Chairwoman Mikulski Opening Statement: Federal Information Technology Investments Hearing
Contact: Vince Morris (202) 224-1010
CHAIRWOMAN MIKULSKI CALLS FOR MORE OVERSIGHT OF FEDERAL IT PROJECT SPENDING
Mikulski insists on accountability from key federal authorities, â€œWhen the federal government signs an IT contract, we are not only signing a contract with a company to build a program or implement a system. We are signing a contract with the American people that promises their tax dollars will be spent wisely.â€?
WASHINGTONâ€”U.S. Senator Barbara A. Mikulski (D-Md.), Chairwoman of the Senate Appropriations Committee, spoke today at a Financial Services and General Government (FSGG) Subcommittee hearing to provide oversight for recent federal Information Technology (IT) â€œtechno boondogglesâ€? by federal government agencies and review Fiscal Year (FY) 2015 budget requests for federal IT investments.
Senator Mikulskiâ€™s statement, as prepared for delivery, follows:
â€œThank you to Senator Udall and Johanns for convening this hearing. The American people are shockedâ€”and so am I â€“ every time it is discovered that billions of dollars have been wasted on what I call â€˜techno boondoggles.â€™
â€œThese techno boondoggles are technology projects that should in theory make the government more effective and efficient in providing services, but instead turn out to be complete â€˜flops.â€™
â€œThe result of these flops is a lot of wasted time and taxpayer money. When things go wrong, we always see the â€˜3Bsâ€™ - Big money, Big projects and Big failures.
â€œThis Committee has a responsibility to provide oversight of the funding for these projects to ensure that we get the most bang for our buck.
â€œAccording to the General Accounting Office, the federal government has spent more than $600 billion on technology or IT investments over the last decade. Unfortunately, I donâ€™t think we have gotten a good return on this investment.
â€œWe have spent billions of dollars on projects that have languished for years, only to be canceled or replaced with something else. This is inexcusable!
â€œOne of the best examples of this type of techno boondoggle comes from the Air Force, which tried to replace 240 outdated computer networks with one system. In theory, that sounds like a great idea. But in reality, the agency spent $1 billion and wasted five years before eventually terminating the project altogether in 2012.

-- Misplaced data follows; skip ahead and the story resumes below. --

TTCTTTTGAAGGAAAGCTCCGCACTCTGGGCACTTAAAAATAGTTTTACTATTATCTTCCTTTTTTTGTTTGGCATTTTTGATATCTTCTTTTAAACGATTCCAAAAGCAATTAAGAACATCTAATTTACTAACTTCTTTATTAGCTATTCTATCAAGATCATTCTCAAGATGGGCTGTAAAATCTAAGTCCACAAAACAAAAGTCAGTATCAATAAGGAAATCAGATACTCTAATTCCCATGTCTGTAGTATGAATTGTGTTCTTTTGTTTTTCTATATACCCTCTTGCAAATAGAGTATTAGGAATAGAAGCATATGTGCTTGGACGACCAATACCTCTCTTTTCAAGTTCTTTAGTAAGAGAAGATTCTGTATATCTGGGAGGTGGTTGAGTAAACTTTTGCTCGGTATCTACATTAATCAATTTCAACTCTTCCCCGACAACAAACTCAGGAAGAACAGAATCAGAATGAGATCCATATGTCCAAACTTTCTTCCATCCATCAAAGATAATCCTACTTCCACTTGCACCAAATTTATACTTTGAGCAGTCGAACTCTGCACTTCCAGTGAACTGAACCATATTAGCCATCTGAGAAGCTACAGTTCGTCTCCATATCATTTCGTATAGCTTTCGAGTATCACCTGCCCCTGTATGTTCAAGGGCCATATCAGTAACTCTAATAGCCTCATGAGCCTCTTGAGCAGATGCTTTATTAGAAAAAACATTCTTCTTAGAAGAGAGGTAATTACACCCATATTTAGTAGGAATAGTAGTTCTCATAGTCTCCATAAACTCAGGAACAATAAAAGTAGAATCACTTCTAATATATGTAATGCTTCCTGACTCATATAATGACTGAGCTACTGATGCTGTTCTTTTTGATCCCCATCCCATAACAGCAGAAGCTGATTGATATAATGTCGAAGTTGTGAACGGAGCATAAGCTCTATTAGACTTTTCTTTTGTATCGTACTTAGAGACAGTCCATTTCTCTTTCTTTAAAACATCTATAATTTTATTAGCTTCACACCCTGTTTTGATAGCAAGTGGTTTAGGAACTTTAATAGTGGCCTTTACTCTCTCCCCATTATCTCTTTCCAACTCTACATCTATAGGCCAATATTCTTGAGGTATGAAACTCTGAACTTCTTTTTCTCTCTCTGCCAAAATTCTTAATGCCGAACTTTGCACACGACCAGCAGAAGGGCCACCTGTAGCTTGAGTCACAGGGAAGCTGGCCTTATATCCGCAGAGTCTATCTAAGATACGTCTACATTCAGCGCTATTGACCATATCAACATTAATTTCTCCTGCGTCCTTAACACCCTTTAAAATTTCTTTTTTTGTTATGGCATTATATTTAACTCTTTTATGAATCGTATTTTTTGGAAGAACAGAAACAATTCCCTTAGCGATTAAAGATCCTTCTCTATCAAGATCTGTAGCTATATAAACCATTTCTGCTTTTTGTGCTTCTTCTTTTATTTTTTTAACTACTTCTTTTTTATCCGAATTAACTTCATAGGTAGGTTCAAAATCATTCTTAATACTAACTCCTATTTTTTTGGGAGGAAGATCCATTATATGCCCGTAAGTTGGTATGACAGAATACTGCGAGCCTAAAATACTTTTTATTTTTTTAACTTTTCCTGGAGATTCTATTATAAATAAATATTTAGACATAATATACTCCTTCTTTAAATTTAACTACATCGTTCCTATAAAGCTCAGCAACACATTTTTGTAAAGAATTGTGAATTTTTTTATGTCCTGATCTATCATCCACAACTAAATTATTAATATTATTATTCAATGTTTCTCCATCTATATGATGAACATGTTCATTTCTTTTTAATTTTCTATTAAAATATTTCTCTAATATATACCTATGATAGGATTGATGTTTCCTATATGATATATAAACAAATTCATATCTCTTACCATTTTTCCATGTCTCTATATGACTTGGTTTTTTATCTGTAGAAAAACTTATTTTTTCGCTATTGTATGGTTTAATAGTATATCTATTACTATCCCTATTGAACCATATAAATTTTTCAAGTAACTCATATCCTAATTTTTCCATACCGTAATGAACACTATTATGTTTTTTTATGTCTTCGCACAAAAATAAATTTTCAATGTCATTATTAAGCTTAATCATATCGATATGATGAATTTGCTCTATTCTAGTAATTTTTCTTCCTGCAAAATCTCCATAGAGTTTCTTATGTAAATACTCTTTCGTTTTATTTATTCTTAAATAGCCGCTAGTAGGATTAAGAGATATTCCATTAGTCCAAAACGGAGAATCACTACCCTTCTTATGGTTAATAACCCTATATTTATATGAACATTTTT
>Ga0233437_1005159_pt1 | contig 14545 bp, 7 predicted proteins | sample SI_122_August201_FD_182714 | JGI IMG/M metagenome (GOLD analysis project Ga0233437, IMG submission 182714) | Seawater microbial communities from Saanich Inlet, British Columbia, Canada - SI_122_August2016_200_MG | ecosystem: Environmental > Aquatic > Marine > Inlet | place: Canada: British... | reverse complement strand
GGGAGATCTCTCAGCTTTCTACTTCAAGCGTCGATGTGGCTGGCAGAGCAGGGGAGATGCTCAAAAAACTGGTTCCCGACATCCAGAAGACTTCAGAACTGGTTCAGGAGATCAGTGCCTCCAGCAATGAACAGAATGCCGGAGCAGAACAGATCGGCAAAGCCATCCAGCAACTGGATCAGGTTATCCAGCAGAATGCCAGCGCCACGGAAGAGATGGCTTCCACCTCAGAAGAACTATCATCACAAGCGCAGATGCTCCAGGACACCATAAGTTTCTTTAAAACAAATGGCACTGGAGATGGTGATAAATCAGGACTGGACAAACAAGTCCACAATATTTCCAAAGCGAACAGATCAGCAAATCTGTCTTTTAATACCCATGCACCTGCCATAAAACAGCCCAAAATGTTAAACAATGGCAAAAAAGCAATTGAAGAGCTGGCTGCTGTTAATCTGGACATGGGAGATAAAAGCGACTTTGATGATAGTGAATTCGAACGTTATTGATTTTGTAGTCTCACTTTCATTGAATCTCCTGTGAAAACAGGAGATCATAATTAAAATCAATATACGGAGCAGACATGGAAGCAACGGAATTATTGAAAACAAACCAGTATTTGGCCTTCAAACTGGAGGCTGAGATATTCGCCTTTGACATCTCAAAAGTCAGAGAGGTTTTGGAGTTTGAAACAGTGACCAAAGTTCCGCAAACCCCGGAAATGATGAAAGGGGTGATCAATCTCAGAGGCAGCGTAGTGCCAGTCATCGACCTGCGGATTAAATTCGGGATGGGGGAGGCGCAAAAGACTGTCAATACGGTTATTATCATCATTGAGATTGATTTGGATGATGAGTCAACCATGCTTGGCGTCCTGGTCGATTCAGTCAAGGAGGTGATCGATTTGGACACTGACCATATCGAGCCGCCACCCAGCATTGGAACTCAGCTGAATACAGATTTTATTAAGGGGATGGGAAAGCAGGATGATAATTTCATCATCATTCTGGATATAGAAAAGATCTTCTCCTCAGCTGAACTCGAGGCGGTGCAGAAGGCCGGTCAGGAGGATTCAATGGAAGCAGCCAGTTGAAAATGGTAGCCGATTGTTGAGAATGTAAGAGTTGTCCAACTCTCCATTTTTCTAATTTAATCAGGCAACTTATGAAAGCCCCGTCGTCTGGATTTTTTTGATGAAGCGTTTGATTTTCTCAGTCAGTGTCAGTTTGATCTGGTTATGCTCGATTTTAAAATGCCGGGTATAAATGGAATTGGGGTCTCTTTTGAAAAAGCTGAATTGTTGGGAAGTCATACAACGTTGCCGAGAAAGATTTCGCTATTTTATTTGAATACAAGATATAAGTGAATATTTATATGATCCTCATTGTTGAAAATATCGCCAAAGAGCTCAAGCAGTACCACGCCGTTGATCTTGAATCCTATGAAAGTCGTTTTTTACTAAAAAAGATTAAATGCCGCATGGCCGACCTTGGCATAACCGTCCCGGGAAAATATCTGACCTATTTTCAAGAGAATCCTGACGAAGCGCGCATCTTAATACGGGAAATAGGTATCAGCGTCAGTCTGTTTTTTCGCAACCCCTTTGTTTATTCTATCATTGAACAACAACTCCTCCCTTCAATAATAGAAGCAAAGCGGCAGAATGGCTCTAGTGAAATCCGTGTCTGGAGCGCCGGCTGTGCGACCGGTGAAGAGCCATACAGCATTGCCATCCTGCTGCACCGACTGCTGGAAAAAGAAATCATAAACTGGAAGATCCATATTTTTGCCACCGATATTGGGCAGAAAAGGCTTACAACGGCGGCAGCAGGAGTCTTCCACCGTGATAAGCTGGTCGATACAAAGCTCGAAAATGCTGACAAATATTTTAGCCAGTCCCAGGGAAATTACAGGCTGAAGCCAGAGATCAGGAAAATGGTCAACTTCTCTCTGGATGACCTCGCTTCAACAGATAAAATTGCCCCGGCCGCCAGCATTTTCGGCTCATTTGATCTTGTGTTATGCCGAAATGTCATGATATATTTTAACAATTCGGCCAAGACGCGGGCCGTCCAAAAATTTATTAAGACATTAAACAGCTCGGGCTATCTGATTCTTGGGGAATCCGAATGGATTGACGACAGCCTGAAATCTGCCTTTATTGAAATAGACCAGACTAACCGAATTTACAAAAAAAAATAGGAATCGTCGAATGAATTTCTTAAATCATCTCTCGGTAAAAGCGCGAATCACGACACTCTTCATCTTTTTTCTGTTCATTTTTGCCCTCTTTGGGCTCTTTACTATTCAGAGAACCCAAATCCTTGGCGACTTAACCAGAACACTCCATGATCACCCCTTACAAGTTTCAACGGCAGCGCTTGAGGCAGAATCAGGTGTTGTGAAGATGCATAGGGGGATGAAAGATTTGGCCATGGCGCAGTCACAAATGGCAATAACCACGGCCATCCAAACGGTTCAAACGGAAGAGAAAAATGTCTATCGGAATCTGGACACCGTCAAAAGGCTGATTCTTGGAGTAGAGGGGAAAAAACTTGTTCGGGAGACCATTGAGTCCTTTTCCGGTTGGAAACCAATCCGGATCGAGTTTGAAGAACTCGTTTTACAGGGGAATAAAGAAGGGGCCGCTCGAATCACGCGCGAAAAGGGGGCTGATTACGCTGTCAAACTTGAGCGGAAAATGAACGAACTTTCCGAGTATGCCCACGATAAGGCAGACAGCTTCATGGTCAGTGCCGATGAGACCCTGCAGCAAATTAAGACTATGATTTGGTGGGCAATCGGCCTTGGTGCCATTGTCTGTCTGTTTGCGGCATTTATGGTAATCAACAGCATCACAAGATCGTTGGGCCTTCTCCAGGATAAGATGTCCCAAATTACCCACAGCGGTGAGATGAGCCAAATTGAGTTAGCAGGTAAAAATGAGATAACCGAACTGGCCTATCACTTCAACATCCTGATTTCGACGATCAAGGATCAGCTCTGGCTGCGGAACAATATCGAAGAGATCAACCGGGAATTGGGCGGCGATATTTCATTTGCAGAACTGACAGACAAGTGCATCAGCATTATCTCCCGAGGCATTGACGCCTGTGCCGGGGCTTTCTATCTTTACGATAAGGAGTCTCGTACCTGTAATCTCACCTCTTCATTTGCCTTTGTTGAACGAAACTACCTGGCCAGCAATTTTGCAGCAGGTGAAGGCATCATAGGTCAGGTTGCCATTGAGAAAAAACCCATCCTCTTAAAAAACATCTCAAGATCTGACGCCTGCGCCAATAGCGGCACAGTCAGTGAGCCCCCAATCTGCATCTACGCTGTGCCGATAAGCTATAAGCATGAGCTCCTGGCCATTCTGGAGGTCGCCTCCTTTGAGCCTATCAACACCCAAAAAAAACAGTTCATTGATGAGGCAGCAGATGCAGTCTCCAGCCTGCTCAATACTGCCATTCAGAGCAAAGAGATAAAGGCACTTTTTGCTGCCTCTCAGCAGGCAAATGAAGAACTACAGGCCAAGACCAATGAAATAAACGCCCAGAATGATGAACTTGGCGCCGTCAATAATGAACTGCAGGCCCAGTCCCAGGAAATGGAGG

â€œSenator McCain described it as â€˜one of the most egregious examples of mismanagementâ€™ he had ever seen.
â€œAnother example comes from the Department of Homeland Security attempt to create a new passenger screening system for people traveling by plane.
â€œAfter spending $42 million and eight years, they scrapped the whole project and replaced it with a different new screening system.
â€œThose are just two examples â€“ sadly, I could cite dozens of others.
â€œToday I would like to hear how we can stop this kind of unnecessary spending. As Chairwoman of the Appropriations Committee, Iâ€™m committed to providing significant oversight of these projects and I believe this hearing is a good first step.
â€œLast week, I convened a hearing on the importance of innovation and research. Those investments save lives, improve national security and create jobs. Innovation can also improve the performance of federal agencies and help the government better serve our constituents.
â€œWhen a techno boondoggle occurs, we not only waste tax dollars, but we hamper the delivery of services to the American public that depends on them.
â€œFor example, the Department of Veterans Affairs processes and distributes disability payments to millions of veterans across the country. The Social Security Administration provides disability payments to millions of Americans, while the Office of Personnel Management manages federal employee retirement benefits for millions of people, including many of my constituents.
â€œMy staffers who handle casework for these three agencies are some of the busiest people I know because of the ongoing backlogs. These backlogs werenâ€™t created by failed IT systems, but they were certainly made worse.
â€œAt a time of smaller budgets and difficult spending decisions, we have to make sure every dollar is spent wisely. When the federal government signs an IT contract, we are not only signing a contract with a company to build a program or implement a system. We are signing a contract with the American people that promises their tax dollars will be spent wisely and in a way that advances the mission of the agency.
â€œI take this responsibility very seriously and look forward to hearing from our witnesses.â€?
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